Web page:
Sexual Communications via Ultrasound and Pheromones

Electrophysiological recordings showed that the hearing of O. nubilalis and O. scapulalis was matched to the frequencies and sound levels of the songs (Fig. 4, ,6).6). Thus, both males and females are capable of hearing the song during courtship. Furthermore, hearing was very similar across populations of O. nubilalis and O. scapulalis (Fig. 6). The similarity extended even to O. furnacalis [7]. Given these findings, the spectral discrimination of male courtship songs is not likely to occur in the three species. These similarities suggest that the physiological properties of sound perception have been conserved as a result of predatory pressures imposed by insectivorous bats. Subsequent to the evolution of ultrasonic hearing, the males of three Ostrinia species may have acquired the ability to produce quiet courtship ultrasounds that could be heard only by females in close proximity. Quiet ultrasound is adaptive in preventing eavesdropping by conspecific rivals and/or natural enemies including bats [6][8], [31].

Males of O. nubilalis produce ultrasonic songs for copulation (Table 2). In O. furnacalis, the ultrasonic songs cause females to freeze, facilitating copulation [7], [8]. Ultrasounds simulating bat echolocation calls elicited freezing behavior, i.e., cessation of movement and pheromone release in O. nubilalis and other moths [3], [31][34]. Likewise, the songs of O. nubilalis and O. scapulalis would elicit female freezing behavior, presumably without any discrimination between conspecific songs and bat calls. A lack of discrimination was also found in Spodoptera litura, which belongs to the superfamily Noctuoidea [31]. However, A. grisella of the Pyraloidea to which Ostrinia also belongs, discriminates between its own songs and bat calls [3], [34]. Behavioral observations indicate that Hecatesia thyridion (Noctuoidea) also can discriminate between bats and conspecifics [35]. Therefore, features of ultrasonic communication are well diverged possibly due to different selection pressures imposed by conspecific mates and insectivorous bats even in the same superfamilies of moths.

Female pheromone communication for mate attraction prevails across various taxonomic groups of moths, that is, more than 16 of 25 superfamilies [3], [10]. Such communication is considered to have originated from common ancestors of moths and their closely related order, Trichoptera [3], [36]. In contrast, some species derived from only four superfamilies (Pyraloidea, Noctuoidea, Geometroidea and Uranioidea) have further acquired ultrasound production for mate attraction, courtship, territoriality and bat defense [2], [5], [37]. There are eleven other superfamilies of eared moths, of which eight have not yet been examined for courtship ultrasound [3]. We predict that a growing number of moths will be found to use ultrasonic courtship songs for sexual communication. Interestingly, ultrasounds, predominantly produced by males, are components of multi-modal sexual communication in the behavioral sequence of mating [2], [5], in concert with female and/or male pheromones. Our findings also suggest concordant evolution in ultrasounds and pheromones occurs across moth superfamilies.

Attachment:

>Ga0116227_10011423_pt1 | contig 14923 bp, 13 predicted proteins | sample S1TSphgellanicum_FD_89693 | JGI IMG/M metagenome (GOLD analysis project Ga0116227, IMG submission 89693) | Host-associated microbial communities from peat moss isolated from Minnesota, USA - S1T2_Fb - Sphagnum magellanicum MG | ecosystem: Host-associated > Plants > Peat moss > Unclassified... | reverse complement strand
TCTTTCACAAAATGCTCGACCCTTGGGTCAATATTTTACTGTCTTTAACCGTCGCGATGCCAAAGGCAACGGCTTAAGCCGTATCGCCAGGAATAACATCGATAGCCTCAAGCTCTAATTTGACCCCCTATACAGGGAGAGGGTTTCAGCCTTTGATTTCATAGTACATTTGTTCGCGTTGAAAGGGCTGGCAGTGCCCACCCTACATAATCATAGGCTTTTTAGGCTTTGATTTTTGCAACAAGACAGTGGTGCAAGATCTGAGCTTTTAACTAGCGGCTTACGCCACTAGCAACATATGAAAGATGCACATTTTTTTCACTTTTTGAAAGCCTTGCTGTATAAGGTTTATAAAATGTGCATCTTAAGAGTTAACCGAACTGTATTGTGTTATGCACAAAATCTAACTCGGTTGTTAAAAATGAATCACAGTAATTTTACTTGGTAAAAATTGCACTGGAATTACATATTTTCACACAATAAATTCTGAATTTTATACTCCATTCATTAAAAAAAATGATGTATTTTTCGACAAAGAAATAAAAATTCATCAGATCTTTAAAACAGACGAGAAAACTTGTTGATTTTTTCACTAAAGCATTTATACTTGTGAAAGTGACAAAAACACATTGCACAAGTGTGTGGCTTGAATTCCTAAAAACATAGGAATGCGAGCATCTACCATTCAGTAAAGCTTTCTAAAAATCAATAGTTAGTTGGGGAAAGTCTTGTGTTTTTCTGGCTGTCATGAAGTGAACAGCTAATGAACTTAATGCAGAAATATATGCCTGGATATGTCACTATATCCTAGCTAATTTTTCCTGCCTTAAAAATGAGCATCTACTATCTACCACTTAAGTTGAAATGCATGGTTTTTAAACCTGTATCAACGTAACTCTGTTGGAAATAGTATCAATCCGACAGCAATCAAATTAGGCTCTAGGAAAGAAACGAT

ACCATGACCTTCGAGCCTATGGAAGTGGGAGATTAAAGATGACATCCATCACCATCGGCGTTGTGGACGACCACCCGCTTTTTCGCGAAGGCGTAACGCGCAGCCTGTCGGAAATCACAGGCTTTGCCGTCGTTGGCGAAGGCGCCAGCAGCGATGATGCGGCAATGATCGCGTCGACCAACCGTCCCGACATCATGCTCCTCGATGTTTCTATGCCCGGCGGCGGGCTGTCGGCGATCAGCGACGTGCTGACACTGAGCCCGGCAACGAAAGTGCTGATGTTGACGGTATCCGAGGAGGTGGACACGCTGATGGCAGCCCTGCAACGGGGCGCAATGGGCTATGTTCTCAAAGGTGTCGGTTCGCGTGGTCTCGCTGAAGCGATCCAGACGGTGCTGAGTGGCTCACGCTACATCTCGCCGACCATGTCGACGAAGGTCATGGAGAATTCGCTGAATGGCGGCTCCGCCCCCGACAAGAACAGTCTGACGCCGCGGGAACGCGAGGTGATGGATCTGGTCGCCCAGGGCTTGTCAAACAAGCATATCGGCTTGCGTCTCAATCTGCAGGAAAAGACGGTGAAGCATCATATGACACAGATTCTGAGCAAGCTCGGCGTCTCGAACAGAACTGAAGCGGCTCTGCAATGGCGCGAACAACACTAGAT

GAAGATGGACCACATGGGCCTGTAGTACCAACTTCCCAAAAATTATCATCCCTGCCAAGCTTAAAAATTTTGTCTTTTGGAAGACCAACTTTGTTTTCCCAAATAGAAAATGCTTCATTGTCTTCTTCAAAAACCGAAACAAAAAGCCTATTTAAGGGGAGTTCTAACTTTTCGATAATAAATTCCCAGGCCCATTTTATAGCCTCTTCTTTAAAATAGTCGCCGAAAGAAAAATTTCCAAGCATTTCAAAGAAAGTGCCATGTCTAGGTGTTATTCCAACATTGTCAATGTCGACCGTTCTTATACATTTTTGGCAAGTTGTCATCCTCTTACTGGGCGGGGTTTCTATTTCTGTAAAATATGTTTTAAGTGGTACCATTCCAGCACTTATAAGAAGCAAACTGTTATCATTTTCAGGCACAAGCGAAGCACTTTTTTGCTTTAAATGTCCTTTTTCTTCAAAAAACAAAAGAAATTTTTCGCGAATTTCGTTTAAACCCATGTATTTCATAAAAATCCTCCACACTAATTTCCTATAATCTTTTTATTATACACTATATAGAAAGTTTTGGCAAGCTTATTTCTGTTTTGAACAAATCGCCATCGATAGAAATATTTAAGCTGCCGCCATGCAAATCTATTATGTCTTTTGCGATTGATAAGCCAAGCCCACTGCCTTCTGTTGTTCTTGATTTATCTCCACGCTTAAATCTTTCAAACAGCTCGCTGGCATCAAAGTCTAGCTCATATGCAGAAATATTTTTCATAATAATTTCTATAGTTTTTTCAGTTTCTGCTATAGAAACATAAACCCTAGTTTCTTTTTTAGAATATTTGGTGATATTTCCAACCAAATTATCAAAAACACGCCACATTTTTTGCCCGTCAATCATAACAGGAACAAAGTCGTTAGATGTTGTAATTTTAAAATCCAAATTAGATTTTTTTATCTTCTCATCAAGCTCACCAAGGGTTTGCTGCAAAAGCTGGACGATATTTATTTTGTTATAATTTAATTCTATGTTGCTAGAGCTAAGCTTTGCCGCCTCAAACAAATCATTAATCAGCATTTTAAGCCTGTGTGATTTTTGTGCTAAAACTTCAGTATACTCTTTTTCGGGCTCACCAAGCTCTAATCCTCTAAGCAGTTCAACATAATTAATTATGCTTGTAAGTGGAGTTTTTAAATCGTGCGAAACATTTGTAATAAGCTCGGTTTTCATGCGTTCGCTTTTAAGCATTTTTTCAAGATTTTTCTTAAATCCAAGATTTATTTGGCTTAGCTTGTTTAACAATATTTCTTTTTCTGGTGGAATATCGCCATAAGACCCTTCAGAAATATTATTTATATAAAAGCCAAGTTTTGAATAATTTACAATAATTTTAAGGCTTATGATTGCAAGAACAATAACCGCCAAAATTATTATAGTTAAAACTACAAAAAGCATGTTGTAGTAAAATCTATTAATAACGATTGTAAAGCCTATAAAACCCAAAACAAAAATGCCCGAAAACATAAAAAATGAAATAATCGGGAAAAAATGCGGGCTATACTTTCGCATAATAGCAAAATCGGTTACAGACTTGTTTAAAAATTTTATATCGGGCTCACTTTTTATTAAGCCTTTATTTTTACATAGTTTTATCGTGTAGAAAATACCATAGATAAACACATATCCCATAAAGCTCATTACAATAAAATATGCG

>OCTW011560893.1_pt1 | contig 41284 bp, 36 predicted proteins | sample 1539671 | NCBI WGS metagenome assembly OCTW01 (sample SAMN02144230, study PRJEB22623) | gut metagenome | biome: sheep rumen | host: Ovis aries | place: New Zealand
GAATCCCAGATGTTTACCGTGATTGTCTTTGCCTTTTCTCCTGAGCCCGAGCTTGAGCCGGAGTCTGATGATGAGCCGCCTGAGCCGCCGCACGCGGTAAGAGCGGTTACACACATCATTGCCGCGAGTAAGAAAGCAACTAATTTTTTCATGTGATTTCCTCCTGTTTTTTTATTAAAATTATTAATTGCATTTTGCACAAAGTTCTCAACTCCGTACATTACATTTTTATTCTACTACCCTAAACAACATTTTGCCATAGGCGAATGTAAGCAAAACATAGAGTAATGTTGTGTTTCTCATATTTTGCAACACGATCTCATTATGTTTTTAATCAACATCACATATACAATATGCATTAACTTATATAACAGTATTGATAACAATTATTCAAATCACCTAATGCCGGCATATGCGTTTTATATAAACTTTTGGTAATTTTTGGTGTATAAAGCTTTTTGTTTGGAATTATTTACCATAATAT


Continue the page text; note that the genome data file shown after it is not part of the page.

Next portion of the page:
Materials and Methods


Cultures of O. nubilalis and O. scapulalis monomorphic in the production of Z-type pheromone [97–100% of (Z)-11-tetradecenyl acetate and 0–3% of (E)-11-tetradecenyl acetate] or E-type pheromone [0–1% of (Z)-11-tetradecenyl acetate and 99–100% of (E)-11-tetradecenyl acetate] were established from insects collected at different localities in Europe and Japan (Table 1), as described by Takanashi et al. (2005) [19] and Pélozuelo et al. (2007) [24]. For O. nubilalis, larvae were collected from maize at Toulouse (43.6°N, 1.4°E), southern France, and from mugwort at Warloy (50.0°N, 2.6°E), northern France (provided by Sergine Ponsard). O. nubilalis collected from maize and mugwort in France are known to use Z- and E-type pheromone, respectively [21], [23]. In addition, a culture of Z-type pheromone established from larvae collected from maize in Darmstadt (49.8°N, 8.6°E), Germany [38] (provided by Peter Witzgall and Gabor Szöcs), and that of E-type pheromone established from larvae collected from mugwort in Paris (48.4°N, 2.0°E) and Lille (50.6°N, 3.0°E) (collectively referred to as “Paris”), northern France [24] were used (provided by Laurent Pélozuelo). Mugwort populations of O. nubilalis in France with E-type pheromone were recently proposed to be considered as O. scapulalis [39], but in the present study, we refer to the two populations from Warloy and Paris as O. nubilalis, according to the established practice [e.g., 24,28]. We believe that our interpretation of the results would essentially be unaffected by the proposed change in the species name of the populations from Warloy and Paris. In O. scapulalis, adult females collected at Morioka (39.7°N, 141.1°E) [19] and Tsuchizawa (39.3°N, 141.2°E), northern Japan and Matsudo (35.7°N, 139.9°E), central Japan were used to establish three different cultures of Z-type pheromone. To establish three different cultures of E-type pheromone, adults collected at Furukawa (38.5°N, 140.9°E) [19], northern Japan, Tsuchizawa, and Matsudo were used. The sex pheromone of several individuals per O. scapulalis culture was checked by gas chromatography as described by Tabata et al. (2003) [18] and Takanashi et al. (2005) [19]. All cultures of Ostrinia were maintained in the laboratory as described by Takanashi et al. (2005) [19] and Nakano et al. (2006) [25].